Here's an increasingly common scenario: You're on a business trip, either entering a foreign country or returning home. As you go through customs, a border-control agent asks you to turn on and hand over your iPhone, then starts poking around, looking at your text messages, call logs and apps. The agent then asks you to wake your MacBook, log into your social media accounts and open your email. After the agent reads your tweets and posts for a few minutes, your phone and laptop are taken "for further inspection" — and returned some time later.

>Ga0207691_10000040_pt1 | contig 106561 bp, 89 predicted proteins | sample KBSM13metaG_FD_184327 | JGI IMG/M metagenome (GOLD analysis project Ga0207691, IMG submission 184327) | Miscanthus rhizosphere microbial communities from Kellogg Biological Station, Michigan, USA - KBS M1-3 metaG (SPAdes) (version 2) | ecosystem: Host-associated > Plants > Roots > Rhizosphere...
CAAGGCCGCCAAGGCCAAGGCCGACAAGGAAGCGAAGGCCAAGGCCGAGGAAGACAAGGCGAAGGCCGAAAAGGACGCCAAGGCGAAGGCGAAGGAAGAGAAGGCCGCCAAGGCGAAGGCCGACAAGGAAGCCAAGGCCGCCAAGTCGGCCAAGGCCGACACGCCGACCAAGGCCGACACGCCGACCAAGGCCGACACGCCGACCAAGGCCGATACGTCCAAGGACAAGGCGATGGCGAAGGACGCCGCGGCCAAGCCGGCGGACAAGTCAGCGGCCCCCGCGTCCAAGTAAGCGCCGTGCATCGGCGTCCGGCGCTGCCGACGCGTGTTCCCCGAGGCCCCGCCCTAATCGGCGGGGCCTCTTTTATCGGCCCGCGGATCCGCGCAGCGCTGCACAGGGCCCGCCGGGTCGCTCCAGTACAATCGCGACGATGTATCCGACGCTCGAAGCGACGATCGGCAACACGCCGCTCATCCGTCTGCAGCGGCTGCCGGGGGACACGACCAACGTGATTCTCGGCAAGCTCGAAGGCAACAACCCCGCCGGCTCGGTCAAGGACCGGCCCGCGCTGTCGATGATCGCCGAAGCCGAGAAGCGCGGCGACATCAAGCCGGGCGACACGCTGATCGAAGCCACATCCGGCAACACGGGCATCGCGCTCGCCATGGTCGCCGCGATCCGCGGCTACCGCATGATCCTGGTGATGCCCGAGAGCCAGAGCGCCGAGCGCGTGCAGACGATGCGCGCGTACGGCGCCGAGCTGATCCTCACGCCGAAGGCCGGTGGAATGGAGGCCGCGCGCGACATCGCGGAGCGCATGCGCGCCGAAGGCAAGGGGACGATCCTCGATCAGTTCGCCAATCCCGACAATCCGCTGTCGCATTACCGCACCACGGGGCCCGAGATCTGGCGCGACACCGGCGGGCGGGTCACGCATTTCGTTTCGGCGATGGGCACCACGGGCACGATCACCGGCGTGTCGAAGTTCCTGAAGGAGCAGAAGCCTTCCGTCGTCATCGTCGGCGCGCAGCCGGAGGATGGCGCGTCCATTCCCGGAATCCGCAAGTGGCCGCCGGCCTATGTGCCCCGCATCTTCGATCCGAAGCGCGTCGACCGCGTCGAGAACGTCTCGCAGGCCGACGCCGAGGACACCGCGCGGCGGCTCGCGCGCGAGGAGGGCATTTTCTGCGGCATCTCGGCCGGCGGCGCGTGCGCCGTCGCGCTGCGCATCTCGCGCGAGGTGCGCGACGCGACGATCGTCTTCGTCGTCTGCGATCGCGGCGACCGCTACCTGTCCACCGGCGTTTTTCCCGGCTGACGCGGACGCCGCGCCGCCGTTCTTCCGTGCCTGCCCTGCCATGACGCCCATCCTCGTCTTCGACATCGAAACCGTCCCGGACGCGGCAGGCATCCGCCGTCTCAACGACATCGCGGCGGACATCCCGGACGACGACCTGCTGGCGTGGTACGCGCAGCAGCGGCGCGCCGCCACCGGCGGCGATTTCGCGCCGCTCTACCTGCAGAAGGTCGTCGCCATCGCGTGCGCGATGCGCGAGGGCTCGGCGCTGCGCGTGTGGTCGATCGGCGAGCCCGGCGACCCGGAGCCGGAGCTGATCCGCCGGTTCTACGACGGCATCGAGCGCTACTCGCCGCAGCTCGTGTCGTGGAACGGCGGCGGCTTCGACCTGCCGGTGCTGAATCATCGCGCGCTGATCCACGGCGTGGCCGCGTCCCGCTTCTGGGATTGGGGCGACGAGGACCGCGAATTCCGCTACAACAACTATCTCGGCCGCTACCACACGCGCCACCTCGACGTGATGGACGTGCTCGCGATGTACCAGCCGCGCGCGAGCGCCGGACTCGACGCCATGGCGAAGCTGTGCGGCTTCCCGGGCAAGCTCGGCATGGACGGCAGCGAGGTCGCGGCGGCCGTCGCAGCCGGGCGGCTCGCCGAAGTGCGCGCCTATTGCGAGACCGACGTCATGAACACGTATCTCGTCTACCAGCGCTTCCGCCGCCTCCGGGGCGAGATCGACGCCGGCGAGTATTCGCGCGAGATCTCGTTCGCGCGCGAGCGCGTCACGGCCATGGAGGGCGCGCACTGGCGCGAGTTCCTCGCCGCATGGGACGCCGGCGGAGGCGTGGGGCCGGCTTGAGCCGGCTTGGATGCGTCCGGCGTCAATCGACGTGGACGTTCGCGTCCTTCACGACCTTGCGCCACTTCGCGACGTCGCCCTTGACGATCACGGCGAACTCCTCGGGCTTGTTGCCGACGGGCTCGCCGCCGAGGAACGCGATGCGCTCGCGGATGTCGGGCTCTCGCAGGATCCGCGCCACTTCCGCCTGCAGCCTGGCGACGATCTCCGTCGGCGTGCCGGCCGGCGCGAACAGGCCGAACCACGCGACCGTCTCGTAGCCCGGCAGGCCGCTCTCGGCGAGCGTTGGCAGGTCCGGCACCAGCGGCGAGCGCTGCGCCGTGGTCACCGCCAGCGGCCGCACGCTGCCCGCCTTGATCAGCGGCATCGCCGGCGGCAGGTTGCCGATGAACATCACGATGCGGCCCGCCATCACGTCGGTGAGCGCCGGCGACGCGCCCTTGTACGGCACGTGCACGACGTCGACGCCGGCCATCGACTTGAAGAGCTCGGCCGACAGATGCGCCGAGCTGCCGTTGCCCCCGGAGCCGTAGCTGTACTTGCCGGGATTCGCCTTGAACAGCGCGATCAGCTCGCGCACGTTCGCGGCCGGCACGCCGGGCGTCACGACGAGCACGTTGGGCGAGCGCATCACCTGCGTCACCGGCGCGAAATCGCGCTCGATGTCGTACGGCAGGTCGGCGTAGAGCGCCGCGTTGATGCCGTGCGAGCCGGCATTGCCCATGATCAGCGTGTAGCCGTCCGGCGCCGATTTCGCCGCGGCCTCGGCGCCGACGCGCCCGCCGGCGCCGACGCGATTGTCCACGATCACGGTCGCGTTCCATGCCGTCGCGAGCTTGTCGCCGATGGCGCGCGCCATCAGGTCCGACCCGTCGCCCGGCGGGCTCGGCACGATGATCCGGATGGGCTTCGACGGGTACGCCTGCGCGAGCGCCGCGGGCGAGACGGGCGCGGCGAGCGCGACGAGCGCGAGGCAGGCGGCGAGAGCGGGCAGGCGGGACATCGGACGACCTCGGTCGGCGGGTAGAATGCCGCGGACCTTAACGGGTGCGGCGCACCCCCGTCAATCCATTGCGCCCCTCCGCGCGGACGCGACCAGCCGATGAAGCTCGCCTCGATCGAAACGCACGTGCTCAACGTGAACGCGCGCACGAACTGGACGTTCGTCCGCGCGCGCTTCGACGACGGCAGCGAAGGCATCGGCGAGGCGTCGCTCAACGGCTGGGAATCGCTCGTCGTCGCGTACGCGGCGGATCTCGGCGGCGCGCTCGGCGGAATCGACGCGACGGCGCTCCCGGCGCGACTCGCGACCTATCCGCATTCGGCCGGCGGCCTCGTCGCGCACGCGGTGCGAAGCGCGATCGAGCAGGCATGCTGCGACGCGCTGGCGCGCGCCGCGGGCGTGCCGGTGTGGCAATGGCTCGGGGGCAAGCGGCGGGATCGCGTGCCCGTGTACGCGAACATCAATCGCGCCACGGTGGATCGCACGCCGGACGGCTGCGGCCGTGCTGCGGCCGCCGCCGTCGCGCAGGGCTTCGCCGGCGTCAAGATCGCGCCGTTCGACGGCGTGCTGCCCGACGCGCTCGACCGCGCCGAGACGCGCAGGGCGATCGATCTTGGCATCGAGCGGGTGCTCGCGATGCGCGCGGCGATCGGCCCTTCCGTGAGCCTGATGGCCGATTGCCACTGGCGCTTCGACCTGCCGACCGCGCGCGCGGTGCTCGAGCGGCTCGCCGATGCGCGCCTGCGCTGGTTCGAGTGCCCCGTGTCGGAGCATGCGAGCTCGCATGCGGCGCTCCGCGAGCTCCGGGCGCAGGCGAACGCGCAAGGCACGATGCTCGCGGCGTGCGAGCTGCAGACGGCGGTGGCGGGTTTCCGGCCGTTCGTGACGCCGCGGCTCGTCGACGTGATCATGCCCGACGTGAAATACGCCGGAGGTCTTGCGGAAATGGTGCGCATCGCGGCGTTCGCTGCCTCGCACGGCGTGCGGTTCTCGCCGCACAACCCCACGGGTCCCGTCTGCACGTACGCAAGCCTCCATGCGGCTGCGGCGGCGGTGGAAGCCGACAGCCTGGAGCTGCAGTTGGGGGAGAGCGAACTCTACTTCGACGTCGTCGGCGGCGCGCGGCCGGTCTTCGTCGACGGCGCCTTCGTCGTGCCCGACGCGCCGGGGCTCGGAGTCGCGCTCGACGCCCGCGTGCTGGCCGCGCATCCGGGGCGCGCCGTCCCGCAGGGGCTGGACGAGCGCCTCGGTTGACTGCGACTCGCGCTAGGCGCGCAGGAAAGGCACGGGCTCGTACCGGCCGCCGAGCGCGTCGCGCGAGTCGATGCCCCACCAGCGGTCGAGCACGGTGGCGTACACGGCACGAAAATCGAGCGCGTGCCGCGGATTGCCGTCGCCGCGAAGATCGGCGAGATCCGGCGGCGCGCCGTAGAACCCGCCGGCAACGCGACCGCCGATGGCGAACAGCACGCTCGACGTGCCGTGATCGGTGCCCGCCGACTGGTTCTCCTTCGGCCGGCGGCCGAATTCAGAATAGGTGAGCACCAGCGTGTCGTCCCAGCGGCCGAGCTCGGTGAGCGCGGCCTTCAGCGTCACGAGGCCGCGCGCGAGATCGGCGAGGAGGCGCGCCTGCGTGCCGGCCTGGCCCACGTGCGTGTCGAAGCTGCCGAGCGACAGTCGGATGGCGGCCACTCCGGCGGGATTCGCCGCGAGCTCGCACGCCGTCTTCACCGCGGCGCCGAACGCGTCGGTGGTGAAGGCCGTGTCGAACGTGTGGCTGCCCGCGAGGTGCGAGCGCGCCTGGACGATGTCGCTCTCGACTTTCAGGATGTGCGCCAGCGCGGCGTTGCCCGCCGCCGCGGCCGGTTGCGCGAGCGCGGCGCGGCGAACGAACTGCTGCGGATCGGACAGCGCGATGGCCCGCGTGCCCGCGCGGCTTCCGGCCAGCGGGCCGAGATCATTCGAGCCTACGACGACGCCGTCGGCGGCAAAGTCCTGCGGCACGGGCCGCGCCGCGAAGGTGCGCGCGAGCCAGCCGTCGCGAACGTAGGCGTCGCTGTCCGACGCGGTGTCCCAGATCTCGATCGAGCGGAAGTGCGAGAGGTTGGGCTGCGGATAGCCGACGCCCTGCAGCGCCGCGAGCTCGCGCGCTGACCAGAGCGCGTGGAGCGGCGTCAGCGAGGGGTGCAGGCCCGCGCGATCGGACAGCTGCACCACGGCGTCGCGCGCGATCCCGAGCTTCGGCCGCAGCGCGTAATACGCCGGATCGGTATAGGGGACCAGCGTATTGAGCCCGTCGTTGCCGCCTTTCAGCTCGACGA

Alternatively, the equivalent of the Transportation Security Administration (TSA) in a foreign country declares that all laptops on international flights must be put in checked baggage — a scenario only narrowly averted a few weeks ago. Your company laptop is properly checked in, but when you arrive at your destination, you discover that not only has your bag been searched, but your laptop appears to have been opened and powered on.

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